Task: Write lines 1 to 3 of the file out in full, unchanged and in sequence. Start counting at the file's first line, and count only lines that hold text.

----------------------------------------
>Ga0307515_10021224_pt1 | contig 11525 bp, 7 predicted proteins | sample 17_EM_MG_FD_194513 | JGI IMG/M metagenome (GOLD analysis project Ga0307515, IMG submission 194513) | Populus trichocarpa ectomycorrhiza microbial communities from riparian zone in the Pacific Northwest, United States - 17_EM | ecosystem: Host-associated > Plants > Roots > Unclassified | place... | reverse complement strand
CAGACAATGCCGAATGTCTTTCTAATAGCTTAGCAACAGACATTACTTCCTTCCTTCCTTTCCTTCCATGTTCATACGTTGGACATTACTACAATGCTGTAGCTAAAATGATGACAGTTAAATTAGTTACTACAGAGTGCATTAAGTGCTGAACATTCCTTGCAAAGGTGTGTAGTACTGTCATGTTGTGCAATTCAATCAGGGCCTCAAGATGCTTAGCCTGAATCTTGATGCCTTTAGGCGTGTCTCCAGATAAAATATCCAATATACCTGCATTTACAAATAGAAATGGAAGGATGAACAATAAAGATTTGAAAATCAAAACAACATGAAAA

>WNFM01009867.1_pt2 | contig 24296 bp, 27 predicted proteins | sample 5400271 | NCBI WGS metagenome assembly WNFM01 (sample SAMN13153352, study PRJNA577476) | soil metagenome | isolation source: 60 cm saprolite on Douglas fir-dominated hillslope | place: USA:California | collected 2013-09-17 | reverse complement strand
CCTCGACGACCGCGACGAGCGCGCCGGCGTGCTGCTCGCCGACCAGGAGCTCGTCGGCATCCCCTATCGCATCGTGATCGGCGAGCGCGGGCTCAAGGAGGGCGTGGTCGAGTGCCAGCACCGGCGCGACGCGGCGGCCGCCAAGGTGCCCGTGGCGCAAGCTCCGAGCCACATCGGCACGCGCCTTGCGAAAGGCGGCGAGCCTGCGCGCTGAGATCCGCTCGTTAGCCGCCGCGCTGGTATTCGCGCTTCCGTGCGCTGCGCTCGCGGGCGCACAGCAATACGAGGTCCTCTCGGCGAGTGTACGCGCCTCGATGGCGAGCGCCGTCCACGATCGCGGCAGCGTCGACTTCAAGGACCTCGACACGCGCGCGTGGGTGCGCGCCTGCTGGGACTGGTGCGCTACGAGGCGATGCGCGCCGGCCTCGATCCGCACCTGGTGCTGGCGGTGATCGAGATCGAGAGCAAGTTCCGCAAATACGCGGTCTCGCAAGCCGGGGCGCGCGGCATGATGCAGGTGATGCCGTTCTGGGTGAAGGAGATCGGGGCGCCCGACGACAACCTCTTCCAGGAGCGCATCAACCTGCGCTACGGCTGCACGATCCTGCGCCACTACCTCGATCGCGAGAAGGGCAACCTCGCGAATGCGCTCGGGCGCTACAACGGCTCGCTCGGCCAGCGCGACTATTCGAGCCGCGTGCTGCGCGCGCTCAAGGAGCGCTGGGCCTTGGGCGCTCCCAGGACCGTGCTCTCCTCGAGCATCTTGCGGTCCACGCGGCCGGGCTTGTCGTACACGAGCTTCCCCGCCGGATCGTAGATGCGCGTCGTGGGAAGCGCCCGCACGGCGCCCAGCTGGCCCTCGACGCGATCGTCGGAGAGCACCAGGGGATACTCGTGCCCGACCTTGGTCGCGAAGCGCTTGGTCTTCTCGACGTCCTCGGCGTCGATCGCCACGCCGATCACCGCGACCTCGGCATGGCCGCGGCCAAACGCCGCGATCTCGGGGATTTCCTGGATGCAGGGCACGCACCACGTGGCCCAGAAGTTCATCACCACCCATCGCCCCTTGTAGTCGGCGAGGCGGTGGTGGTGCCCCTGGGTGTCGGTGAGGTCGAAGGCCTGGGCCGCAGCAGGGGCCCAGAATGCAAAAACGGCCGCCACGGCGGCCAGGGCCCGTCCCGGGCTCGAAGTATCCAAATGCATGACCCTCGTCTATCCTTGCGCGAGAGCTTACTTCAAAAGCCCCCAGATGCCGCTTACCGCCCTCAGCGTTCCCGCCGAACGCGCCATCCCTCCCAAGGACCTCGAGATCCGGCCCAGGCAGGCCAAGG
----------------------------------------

>Ga0307515_10021224_pt1 | contig 11525 bp, 7 predicted proteins | sample 17_EM_MG_FD_194513 | JGI IMG/M metagenome (GOLD analysis project Ga0307515, IMG submission 194513) | Populus trichocarpa ectomycorrhiza microbial communities from riparian zone in the Pacific Northwest, United States - 17_EM | ecosystem: Host-associated > Plants > Roots > Unclassified | place... | reverse complement strand
CAGACAATGCCGAATGTCTTTCTAATAGCTTAGCAACAGACATTACTTCCTTCCTTCCTTTCCTTCCATGTTCATACGTTGGACATTACTACAATGCTGTAGCTAAAATGATGACAGTTAAATTAGTTACTACAGAGTGCATTAAGTGCTGAACATTCCTTGCAAAGGTGTGTAGTACTGTCATGTTGTGCAATTCAATCAGGGCCTCAAGATGCTTAGCCTGAATCTTGATGCCTTTAGGCGTGTCTCCAGATAAAATATCCAATATACCTGCATTTACAAATAGAAATGGAAGGATGAACAATAAAGATTTGAAAATCAAAACAACATGAAAA

>WNFM01009867.1_pt2 | contig 24296 bp, 27 predicted proteins | sample 5400271 | NCBI WGS metagenome assembly WNFM01 (sample SAMN13153352, study PRJNA577476) | soil metagenome | isolation source: 60 cm saprolite on Douglas fir-dominated hillslope | place: USA:California | collected 2013-09-17 | reverse complement strand